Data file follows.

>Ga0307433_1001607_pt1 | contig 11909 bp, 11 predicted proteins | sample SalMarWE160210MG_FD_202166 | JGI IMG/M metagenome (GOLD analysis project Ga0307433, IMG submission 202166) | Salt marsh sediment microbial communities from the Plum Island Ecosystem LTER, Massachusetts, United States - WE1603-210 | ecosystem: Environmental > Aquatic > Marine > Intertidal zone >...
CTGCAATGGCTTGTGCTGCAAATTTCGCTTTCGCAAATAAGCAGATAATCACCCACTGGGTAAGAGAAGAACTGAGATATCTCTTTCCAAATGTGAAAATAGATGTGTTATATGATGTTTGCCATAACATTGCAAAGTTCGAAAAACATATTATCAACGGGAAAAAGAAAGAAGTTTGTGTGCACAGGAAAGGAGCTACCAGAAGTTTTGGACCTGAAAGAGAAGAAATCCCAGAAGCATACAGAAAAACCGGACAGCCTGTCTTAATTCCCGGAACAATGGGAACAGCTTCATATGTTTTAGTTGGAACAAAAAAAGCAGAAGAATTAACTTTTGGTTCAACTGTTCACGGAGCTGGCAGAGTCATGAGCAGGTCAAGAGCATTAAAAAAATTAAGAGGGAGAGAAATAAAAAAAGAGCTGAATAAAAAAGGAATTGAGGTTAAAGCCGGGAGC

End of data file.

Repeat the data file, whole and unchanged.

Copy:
>Ga0307433_1001607_pt1 | contig 11909 bp, 11 predicted proteins | sample SalMarWE160210MG_FD_202166 | JGI IMG/M metagenome (GOLD analysis project Ga0307433, IMG submission 202166) | Salt marsh sediment microbial communities from the Plum Island Ecosystem LTER, Massachusetts, United States - WE1603-210 | ecosystem: Environmental > Aquatic > Marine > Intertidal zone >...
CTGCAATGGCTTGTGCTGCAAATTTCGCTTTCGCAAATAAGCAGATAATCACCCACTGGGTAAGAGAAGAACTGAGATATCTCTTTCCAAATGTGAAAATAGATGTGTTATATGATGTTTGCCATAACATTGCAAAGTTCGAAAAACATATTATCAACGGGAAAAAGAAAGAAGTTTGTGTGCACAGGAAAGGAGCTACCAGAAGTTTTGGACCTGAAAGAGAAGAAATCCCAGAAGCATACAGAAAAACCGGACAGCCTGTCTTAATTCCCGGAACAATGGGAACAGCTTCATATGTTTTAGTTGGAACAAAAAAAGCAGAAGAATTAACTTTTGGTTCAACTGTTCACGGAGCTGGCAGAGTCATGAGCAGGTCAAGAGCATTAAAAAAATTAAGAGGGAGAGAAATAAAAAAAGAGCTGAATAAAAAAGGAATTGAGGTTAAAGCCGGGAGC